BACKGROUND AND AIMS: Boragineae is one of the main tribes of Boraginaceae, but delimitation and intergeneric classification of this group are unclear and have not yet been studied using DNA sequences. In particular, phylogenetic relationships in Anchusa s.l. still need to be elucidated in order to assess its taxonomic boundaries with respect to the controversial segregate genera Hormuzakia, Gastrocotyle, Phyllocara and Cynoglottis. METHODS: Phylogenetic relationships among 51 taxa of tribe Boragineae were investigated by comparative sequencing of the trnL(UAA) intron of the plastid genome and of the ITS1 region of the nuclear ribosomal DNA. Exemplar taxa from 16 genera of Boragineae and all subgenera of Anchusa s.l. were included, along with two selected outgroups from tribes Lithospermeae and Cynoglosseae. KEY RESULTS: Phylogenies generated by maximum parsimony and combined ITS1-trnL sequences support the monophyly of the tribe and a split into two clades, Pentaglottis and the remainder of Boragineae. The latter contains two large monophyletic groups. The first consists of three moderately to well-supported branches, Borago-Symphytum, Pulmonaria-Nonea and Brunnera. In the Pulmonaria-Nonea subclade, the rare endemic Paraskevia cesatiana is sister to Pulmonaria, and Nonea appears to be paraphyletic with respect to Elizaldia. The second main group corresponds to the well-supported clade of Anchusa s.l., with the megaphyllic, polyploid herb Trachystemon orientalis as sister taxon, although with low support. Anchusa s.l. is highly paraphyletic to its segregate genera and falls into four subclades: (1) Phyllocara, Hormuzakia, Anchusa subgenus Buglossum and A. subgenus Buglossoides; (2) Gastrocotyle; (3) A. subgenus Buglossellum and Cynoglottis; and (4) A. subgenus Anchusa, Lycopsis and Anchusella. All species of Anchusa subg. Anchusa, including the South African A. capensis, are included in a single unresolved clade. Anchusa subgenus Limbata is also included here despite marked divergence in floral morphology. The low nucleotide variation of ITS1 suggests a recent partly adaptive radiation within this group. CONCLUSIONS: Molecular data show that nine of the usually accepted genera of the Boragineae consisting of two or more species are monophyletic: Anchusella, Borago, Brunnera, Cynoglottis, Gastrocotyle, Hormuzakia, Nonea, Pulmonaria and Symphytum. In addition, the tribe includes the four monotypic genera Paraskevia, Pentaglottis, Phyllocara and Trachystemon. The morphologically well-characterized segregate genera in Anchusa s.l. are all confirmed by DNA sequences and should be definitively accepted. Most of the traditionally recognized subgenera of Anchusa are also supported as monophyletic groups by both nuclear and plastid sequence data. In order to bring taxonomy in line with phylogeny, the institution of new, independent generic entities for subgenera Buglossum, Buglossellum and Buglossoides and a narrower but more natural concept of Anchusa are advocated. (+info)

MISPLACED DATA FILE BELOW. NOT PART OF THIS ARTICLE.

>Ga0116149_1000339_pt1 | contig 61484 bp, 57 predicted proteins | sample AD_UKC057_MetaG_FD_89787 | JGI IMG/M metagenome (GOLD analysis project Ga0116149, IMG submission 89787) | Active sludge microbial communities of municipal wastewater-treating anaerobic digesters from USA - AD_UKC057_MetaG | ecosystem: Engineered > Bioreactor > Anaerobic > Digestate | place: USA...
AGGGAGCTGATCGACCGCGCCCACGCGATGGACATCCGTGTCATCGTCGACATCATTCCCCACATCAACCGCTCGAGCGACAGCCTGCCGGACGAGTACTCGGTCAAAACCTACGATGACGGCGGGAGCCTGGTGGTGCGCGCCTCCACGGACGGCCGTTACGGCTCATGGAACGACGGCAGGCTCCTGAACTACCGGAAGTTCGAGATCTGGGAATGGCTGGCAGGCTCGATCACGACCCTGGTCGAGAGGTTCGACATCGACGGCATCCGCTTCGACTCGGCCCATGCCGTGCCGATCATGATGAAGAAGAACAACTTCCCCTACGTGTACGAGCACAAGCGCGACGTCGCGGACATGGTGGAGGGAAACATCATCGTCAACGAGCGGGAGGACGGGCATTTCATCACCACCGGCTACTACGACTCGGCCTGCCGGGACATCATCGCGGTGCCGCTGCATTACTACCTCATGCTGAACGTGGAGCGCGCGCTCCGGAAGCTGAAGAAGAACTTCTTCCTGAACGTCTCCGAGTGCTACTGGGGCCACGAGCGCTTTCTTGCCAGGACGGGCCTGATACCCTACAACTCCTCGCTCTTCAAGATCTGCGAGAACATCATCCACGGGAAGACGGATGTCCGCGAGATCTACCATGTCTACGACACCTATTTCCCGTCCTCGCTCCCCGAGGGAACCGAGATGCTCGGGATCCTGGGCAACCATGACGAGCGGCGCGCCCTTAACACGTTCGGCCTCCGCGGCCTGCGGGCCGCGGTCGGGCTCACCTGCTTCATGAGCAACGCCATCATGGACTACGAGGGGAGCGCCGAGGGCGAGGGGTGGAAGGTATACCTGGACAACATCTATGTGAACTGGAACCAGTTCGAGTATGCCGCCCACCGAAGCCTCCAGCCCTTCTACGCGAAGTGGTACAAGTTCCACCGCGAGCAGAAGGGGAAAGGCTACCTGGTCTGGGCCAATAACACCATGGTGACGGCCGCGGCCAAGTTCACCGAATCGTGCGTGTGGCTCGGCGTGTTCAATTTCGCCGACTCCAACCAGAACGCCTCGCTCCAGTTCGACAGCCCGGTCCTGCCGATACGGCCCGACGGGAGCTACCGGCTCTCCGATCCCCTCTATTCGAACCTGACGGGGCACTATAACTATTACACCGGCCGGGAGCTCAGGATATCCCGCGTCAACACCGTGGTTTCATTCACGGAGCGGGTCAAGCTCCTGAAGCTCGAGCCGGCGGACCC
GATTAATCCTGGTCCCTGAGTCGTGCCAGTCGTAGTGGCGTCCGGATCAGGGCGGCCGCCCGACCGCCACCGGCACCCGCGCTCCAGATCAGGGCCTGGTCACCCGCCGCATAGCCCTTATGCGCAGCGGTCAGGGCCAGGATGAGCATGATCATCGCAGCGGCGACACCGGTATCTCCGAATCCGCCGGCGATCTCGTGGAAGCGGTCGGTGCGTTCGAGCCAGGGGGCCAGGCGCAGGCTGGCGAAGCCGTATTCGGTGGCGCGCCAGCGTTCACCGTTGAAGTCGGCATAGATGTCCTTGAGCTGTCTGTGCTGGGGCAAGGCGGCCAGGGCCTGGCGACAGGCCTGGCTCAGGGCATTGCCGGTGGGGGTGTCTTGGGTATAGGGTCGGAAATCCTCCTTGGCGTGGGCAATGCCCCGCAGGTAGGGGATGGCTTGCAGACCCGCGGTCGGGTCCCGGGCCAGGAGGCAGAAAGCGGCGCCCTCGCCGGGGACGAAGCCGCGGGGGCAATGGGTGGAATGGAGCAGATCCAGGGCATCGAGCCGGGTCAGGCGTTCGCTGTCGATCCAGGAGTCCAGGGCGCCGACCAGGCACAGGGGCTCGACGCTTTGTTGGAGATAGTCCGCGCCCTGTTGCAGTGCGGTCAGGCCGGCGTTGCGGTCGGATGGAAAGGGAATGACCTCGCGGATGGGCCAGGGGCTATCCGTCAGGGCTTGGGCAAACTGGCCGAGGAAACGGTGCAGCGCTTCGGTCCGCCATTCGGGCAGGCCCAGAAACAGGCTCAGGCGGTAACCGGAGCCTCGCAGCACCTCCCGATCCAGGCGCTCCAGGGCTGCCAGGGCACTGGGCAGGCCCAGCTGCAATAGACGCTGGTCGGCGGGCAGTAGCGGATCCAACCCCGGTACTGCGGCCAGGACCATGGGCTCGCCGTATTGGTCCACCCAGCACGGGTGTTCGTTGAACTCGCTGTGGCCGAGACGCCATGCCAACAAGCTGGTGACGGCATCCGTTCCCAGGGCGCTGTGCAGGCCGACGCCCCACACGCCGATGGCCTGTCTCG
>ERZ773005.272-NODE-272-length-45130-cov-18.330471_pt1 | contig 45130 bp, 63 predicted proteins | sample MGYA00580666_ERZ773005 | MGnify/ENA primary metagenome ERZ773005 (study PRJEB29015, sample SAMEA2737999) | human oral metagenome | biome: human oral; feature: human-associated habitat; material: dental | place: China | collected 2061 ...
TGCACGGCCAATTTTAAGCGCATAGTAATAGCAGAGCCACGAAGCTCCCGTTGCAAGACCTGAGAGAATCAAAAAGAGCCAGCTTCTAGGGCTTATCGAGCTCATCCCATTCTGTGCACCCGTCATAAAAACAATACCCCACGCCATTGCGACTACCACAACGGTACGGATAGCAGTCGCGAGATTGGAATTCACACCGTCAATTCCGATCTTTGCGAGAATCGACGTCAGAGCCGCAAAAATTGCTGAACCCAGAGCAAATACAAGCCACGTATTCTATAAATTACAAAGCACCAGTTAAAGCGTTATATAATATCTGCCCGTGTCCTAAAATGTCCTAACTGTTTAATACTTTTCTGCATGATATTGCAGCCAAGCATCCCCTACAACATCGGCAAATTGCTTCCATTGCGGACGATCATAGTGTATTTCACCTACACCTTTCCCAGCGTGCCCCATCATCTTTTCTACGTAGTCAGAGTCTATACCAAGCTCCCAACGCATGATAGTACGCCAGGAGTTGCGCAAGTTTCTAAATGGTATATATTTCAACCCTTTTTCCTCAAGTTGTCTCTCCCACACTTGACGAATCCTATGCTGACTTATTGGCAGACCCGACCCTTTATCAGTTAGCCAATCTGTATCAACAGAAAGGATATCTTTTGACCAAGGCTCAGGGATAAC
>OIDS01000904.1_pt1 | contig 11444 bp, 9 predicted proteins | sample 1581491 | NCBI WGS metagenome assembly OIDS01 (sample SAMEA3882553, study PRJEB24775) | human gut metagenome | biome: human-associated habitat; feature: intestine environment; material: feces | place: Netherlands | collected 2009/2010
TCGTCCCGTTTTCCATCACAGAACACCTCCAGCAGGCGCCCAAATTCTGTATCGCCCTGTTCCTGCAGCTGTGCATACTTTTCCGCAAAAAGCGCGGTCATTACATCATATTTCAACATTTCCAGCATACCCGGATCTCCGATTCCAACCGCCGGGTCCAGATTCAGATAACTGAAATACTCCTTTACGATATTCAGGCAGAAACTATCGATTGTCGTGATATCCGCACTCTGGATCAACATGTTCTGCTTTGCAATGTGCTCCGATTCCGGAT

Life history traits in selfing versus outcrossing annuals: exploring the 'time-limitation' hypothesis for the fitness benefit of self-pollination.